How does the 52 manage this? A number of factors make contributions. First, of course, were the MAN D2840LE403s, which surpassed the standard twin 800-hp MANs by a total of 500 hp. Now there’s added scale for you. Second, although the 52’s hull bottom is solid fiberglass, her sides as well as her deck and superstructure are cored with closed-cell PVC to keep weight down and make it easier to lift more of the 21-degree-deadrise deep-V form out of the water. And finally, like all Pershings longer than 45 feet, the 52 has a little something extra under the water, too: Arneson surface drives, which are famous for boosting top speed by reducing running-gear drag.
The thrill of driving this scaled-up express was considerable. With some instruction from Datson on trimming the drives for cruising speeds and turns, I ran the coast for a while, doubling back now and then in true-tracking, dramatically banked turns tight enough that I had to move fast to dodge our own angry wake. Visibility forward was unobstructed, and aft I had a wide-open expanse. But during turns I found myself (at about six feet) crouching a bit to get a good look through the side windows, which narrow as they sweep forward.
Our decibel readings at these speeds were, for the most part, typical of fast open boats, on which the rush of wind and water plays a role. But at 2000 rpm we did spike to 91 dB-A–65 dB-A is the level of normal conversation–mainly, I suspect, due to the vibration of a strange, triangular "chart holder" that Datson said would have made more sense to me if I’d seen the size of certain European chart books. Back at the dock, after Datson had proved the Arnesons’ close-quarters operation in a flawless landing, I had a closer look at the curious sheet of hinged Plexiglas and determined it would be easy to remove without affecting the cockpit’s attractiveness.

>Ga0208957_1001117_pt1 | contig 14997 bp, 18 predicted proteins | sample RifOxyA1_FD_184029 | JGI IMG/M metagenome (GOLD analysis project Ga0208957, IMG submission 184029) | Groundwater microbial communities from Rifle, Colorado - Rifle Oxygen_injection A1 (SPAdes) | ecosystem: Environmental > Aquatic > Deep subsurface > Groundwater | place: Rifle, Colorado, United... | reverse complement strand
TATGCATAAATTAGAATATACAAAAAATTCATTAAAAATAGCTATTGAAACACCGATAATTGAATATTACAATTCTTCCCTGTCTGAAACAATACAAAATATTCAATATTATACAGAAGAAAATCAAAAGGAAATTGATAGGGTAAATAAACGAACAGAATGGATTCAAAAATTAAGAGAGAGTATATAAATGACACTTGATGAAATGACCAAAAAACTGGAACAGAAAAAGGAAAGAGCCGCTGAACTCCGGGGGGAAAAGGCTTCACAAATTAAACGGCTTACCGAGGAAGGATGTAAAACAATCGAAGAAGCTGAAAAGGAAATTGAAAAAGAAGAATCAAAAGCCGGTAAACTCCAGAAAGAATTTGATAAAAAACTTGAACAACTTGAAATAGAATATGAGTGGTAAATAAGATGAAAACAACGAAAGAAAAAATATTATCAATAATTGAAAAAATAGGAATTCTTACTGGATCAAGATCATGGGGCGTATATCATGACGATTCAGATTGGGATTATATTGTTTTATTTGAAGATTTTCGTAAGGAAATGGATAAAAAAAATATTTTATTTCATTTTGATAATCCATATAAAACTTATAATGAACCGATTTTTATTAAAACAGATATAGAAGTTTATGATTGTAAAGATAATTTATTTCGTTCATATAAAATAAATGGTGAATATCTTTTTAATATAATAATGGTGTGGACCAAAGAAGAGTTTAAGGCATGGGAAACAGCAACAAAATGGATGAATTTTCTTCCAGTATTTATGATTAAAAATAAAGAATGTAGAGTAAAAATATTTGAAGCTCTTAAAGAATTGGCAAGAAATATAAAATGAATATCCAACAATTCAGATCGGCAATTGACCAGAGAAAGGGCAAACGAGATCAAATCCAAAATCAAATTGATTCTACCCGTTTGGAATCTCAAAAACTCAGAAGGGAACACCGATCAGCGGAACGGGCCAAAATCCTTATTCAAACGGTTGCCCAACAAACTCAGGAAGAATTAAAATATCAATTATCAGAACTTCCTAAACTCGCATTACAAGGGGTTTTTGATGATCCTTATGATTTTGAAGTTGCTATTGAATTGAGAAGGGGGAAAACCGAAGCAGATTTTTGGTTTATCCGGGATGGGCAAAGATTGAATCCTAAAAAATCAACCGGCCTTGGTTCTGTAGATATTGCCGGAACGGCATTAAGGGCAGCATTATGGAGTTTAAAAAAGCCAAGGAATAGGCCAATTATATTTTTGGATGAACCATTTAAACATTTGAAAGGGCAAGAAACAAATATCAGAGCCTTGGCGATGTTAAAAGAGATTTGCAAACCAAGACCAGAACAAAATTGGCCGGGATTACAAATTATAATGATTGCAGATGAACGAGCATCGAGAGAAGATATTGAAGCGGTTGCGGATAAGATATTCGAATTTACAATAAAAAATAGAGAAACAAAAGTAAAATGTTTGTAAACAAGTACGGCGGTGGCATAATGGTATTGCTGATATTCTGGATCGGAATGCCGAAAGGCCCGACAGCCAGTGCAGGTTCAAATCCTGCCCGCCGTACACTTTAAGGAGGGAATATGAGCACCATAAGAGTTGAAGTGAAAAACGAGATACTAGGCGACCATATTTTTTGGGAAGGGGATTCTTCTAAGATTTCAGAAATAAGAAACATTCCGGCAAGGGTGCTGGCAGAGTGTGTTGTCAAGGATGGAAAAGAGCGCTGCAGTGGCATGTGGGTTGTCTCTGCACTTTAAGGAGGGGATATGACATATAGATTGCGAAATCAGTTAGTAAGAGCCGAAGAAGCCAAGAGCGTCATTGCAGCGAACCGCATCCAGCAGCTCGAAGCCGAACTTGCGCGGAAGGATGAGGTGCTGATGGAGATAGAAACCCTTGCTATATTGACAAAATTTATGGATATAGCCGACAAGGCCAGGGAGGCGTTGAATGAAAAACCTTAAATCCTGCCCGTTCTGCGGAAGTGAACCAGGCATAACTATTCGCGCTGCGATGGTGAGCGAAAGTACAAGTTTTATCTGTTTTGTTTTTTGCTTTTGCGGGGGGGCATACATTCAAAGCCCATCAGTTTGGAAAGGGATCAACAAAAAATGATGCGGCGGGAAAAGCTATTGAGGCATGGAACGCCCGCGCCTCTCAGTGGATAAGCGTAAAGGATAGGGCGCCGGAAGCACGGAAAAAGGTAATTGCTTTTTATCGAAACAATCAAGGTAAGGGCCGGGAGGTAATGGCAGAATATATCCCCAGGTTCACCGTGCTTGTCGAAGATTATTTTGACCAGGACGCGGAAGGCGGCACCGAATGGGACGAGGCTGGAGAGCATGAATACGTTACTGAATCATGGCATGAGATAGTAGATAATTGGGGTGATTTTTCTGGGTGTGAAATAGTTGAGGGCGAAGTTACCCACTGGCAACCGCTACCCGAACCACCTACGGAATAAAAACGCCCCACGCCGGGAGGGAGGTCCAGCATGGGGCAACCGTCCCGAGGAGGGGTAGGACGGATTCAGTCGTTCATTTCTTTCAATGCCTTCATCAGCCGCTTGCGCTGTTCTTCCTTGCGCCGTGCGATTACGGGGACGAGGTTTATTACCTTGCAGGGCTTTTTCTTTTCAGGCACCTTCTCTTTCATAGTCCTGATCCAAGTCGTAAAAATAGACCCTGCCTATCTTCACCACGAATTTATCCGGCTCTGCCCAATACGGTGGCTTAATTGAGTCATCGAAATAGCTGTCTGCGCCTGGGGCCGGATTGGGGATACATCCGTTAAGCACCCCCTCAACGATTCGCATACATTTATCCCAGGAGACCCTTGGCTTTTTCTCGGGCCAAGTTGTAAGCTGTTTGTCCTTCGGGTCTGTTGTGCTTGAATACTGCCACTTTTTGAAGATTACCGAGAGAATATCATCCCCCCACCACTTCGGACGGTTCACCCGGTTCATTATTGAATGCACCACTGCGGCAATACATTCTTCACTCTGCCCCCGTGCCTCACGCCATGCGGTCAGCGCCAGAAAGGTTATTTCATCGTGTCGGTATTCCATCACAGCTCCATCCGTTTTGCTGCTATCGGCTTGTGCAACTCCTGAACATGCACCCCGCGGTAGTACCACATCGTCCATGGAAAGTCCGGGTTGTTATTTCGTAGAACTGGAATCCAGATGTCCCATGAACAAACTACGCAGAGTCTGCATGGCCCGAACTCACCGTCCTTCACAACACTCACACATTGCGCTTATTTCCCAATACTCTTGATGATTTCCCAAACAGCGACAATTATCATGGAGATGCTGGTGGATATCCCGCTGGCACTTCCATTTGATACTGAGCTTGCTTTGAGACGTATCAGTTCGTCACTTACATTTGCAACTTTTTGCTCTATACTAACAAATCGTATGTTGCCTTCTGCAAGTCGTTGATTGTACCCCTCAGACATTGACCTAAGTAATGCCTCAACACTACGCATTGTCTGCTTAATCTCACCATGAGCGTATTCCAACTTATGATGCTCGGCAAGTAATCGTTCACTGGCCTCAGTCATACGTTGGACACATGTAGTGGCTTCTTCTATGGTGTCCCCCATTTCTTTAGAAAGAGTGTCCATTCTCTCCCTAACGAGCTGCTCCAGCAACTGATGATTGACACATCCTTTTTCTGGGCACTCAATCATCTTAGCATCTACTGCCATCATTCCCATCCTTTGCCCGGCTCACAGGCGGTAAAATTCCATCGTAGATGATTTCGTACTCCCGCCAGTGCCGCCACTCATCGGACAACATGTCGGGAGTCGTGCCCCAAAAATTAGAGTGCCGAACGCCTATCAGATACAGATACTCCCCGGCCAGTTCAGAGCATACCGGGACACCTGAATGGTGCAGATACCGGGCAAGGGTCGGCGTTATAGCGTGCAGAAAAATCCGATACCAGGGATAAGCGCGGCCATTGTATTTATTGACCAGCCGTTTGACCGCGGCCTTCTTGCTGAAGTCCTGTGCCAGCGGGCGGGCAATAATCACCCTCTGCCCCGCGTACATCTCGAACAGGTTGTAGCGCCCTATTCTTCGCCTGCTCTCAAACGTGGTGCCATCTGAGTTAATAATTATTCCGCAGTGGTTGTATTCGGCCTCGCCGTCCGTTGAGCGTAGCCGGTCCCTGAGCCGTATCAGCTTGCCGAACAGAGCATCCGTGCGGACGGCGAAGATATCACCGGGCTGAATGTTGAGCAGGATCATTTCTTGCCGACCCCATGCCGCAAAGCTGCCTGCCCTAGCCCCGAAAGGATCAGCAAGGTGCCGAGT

Other items at the helm were much more substantial. An extensive custom electronics package, assembled by Concorde Marine Electronics of Fort Lauderdale, which works closely with Pershing, included a Northstar 952X GPS, Furuno NavNet radar/chartplotter, Navigator autopilot, and Raymarine 430 loudhailer.
When it came time to drop down into the engine room through a 26"x32" hatch in the cockpit sole, I was afraid I’d find the one space onboard that didn’t match the 52’s general scale. But as I stood nearly erect in the wide ally between the MANs, I learned otherwise. I worked my way outboard of the diesels without much trouble and, once there, found more that two feet of working space inboard of the hull sides. All the major noisemakers were quarantined here, including a 10-kW Kohler genset in a soundshield and handlers for the 32,000-BTU Marine Air air conditioning. Among other considerate touches, lighting was well placed and the air-conditioning pumps were mounted high on the forward bulkhead for on-your-feet servicing.
In the final analysis, it’s not so strange that ideas about sculpture would occur to me onboard a Pershing. The Italian builder’s sweeping lines epitomize the radically formal European styling that has transformed the appearance of yachts worldwide. But it would be a serious error to go too far in comparing the 52 to statues. I mean, c’mon. This thing really moves.
This article originally appeared in the January 2003 issue of Power & Motoryacht magazine.